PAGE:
Other Dry Tortugas birds

But it wasn't all warblers on the Dry Tortugas. Here are other birds.

The Dry Tortugas are known for Brown Noddies. Brown Noddy has been called the "anti-tern", being dark with a white cap whereas most terns are white with a black cap. It is common around the world in the tropics, but in the continental United States, the Dry Tortugas are the only place where they nest. There is a large breeding colony, but it is off limits so we could only observe from a distance. This is the one life bird that I expected to see in the Dry Tortugas (and the only one that I did see there).
There was an even larger breeding colony of Sooty Terns, likewise observable only from afar. As with Brown Noddy, in the continental United States the Dry Tortugas are their main breeding colony but they also may venture as far north as North Carolina.
With a wing-span of 7–8 feet, Magnificent Frigatebirds fly effortlessly with little flapping. They especially seemed to like soaring over the fort, I suppose because the wind against the fort walls probably created a strong updraft that they used to good advantage.
Unlike most seabirds, their feathers don't shed water and they cannot alight on water. A recent news story reports that satellite tracking has shown that individual frigatebirds may remain airborne non-stop for weeks on end!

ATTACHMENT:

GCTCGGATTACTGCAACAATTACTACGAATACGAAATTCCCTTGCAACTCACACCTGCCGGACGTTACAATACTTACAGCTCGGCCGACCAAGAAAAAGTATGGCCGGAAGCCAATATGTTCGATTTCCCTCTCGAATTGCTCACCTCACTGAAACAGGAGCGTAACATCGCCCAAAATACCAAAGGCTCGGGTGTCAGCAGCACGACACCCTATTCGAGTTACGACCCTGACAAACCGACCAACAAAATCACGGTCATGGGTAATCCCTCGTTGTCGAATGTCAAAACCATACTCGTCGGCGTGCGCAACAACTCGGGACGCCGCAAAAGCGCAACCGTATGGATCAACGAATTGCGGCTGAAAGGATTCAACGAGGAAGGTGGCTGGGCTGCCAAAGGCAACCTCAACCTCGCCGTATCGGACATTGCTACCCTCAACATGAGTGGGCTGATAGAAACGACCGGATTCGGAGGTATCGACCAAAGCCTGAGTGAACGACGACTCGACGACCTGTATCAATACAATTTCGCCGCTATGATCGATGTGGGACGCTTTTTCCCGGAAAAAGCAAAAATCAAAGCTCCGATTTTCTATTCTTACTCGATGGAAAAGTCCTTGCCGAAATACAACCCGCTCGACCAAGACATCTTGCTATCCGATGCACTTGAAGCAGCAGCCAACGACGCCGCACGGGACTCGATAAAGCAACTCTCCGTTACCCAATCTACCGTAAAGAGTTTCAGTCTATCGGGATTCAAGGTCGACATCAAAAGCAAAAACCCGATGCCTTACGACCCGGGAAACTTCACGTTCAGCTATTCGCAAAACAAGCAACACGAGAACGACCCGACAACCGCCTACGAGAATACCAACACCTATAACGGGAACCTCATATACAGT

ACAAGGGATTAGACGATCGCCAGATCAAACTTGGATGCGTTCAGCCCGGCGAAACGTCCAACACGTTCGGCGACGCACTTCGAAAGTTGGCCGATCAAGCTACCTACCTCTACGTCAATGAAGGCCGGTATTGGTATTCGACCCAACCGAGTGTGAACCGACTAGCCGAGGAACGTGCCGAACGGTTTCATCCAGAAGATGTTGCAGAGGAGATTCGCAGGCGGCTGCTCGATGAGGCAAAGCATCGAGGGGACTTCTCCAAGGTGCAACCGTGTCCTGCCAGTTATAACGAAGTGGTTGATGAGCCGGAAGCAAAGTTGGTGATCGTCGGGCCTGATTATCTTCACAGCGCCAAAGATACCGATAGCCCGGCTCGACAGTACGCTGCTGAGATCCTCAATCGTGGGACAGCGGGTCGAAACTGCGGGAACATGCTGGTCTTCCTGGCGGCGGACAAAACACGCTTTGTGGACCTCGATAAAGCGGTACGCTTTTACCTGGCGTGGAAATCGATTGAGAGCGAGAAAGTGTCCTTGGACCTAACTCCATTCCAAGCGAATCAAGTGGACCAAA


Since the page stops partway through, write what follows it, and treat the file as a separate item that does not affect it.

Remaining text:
Magnificent Frigate birds have a nesting colony on the Dry Tortugas, which started only in 1988. Males leave the nesting colony early, and we saw mostly females (white-chested birds) and immatures (white-headed). It takes five years for them to become full adults.
Adult males are known for their red gular patch, which they can inflate to impress the ladies.
Ruddy Turnstones are about the tamest shorebirds, always hoping for a handout.
This immature Yellow-crowned Night-Heron decided to work the surf by day.
It wasn't just warblers, Cattle Egrets also enjoyed the well.
Two Peregrine Falcons were hanging around the fort, occasionally engaging in aeronautical duels.
A couple of Merlins also helped out with the terrorizing of the songbirds.
Gray Kingbird is another south Florida specialty, infrequently seen further north.
Gray Kingbird
A keen-eyed member of the group spotted this Sora, most improbably perched 10–15 feet up in a sea grape tree!
We saw a couple of Chuck-will's-widows, just trying to sit out the day until night comes around again.
Another nightjar, Common Nighthawk
Common Nighthawk
A few Bobolinks showed up inside the fort.
Indigo Bunting
On the trip back, the boat passed by the seemingly barren tiny island named Hospital Key, where we could observe Masked Boobies. This is the only place in the United States where this tropical species nests.
We also saw Brown Boobies on channel markers. This photo shows three Brown Boobies and a female Magnificent Frigatebird.
Brown Booby